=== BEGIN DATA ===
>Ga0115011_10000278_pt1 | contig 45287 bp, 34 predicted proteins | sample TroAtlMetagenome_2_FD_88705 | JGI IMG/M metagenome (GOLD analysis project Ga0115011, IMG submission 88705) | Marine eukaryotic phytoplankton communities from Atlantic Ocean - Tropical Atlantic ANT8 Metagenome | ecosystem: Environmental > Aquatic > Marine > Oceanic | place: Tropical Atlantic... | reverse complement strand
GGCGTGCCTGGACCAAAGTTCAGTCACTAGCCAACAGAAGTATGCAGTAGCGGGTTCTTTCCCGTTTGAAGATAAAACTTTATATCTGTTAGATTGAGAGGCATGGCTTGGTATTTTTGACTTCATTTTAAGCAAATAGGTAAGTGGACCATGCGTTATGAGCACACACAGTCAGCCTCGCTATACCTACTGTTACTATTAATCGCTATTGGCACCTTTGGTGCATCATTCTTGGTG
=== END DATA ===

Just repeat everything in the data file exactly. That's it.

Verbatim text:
>Ga0115011_10000278_pt1 | contig 45287 bp, 34 predicted proteins | sample TroAtlMetagenome_2_FD_88705 | JGI IMG/M metagenome (GOLD analysis project Ga0115011, IMG submission 88705) | Marine eukaryotic phytoplankton communities from Atlantic Ocean - Tropical Atlantic ANT8 Metagenome | ecosystem: Environmental > Aquatic > Marine > Oceanic | place: Tropical Atlantic... | reverse complement strand
GGCGTGCCTGGACCAAAGTTCAGTCACTAGCCAACAGAAGTATGCAGTAGCGGGTTCTTTCCCGTTTGAAGATAAAACTTTATATCTGTTAGATTGAGAGGCATGGCTTGGTATTTTTGACTTCATTTTAAGCAAATAGGTAAGTGGACCATGCGTTATGAGCACACACAGTCAGCCTCGCTATACCTACTGTTACTATTAATCGCTATTGGCACCTTTGGTGCATCATTCTTGGTG